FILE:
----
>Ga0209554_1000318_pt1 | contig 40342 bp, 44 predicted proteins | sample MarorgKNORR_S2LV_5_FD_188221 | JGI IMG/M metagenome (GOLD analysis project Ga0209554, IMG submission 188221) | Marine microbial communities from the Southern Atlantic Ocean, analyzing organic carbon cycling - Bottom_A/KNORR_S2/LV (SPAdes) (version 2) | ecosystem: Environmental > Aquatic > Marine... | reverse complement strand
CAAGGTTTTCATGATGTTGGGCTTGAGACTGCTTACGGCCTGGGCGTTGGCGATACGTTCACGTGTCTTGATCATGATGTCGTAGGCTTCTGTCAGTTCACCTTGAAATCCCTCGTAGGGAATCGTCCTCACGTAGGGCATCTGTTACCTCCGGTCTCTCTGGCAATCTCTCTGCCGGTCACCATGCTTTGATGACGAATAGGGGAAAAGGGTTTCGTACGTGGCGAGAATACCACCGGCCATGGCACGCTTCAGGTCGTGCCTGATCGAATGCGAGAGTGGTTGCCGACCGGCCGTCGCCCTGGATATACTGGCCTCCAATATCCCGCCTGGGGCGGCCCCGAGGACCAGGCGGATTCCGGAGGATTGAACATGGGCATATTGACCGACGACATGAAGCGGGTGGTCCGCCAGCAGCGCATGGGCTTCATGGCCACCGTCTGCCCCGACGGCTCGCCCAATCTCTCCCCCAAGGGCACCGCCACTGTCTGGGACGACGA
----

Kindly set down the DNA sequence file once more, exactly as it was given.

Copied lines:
>Ga0209554_1000318_pt1 | contig 40342 bp, 44 predicted proteins | sample MarorgKNORR_S2LV_5_FD_188221 | JGI IMG/M metagenome (GOLD analysis project Ga0209554, IMG submission 188221) | Marine microbial communities from the Southern Atlantic Ocean, analyzing organic carbon cycling - Bottom_A/KNORR_S2/LV (SPAdes) (version 2) | ecosystem: Environmental > Aquatic > Marine... | reverse complement strand
CAAGGTTTTCATGATGTTGGGCTTGAGACTGCTTACGGCCTGGGCGTTGGCGATACGTTCACGTGTCTTGATCATGATGTCGTAGGCTTCTGTCAGTTCACCTTGAAATCCCTCGTAGGGAATCGTCCTCACGTAGGGCATCTGTTACCTCCGGTCTCTCTGGCAATCTCTCTGCCGGTCACCATGCTTTGATGACGAATAGGGGAAAAGGGTTTCGTACGTGGCGAGAATACCACCGGCCATGGCACGCTTCAGGTCGTGCCTGATCGAATGCGAGAGTGGTTGCCGACCGGCCGTCGCCCTGGATATACTGGCCTCCAATATCCCGCCTGGGGCGGCCCCGAGGACCAGGCGGATTCCGGAGGATTGAACATGGGCATATTGACCGACGACATGAAGCGGGTGGTCCGCCAGCAGCGCATGGGCTTCATGGCCACCGTCTGCCCCGACGGCTCGCCCAATCTCTCCCCCAAGGGCACCGCCACTGTCTGGGACGACGA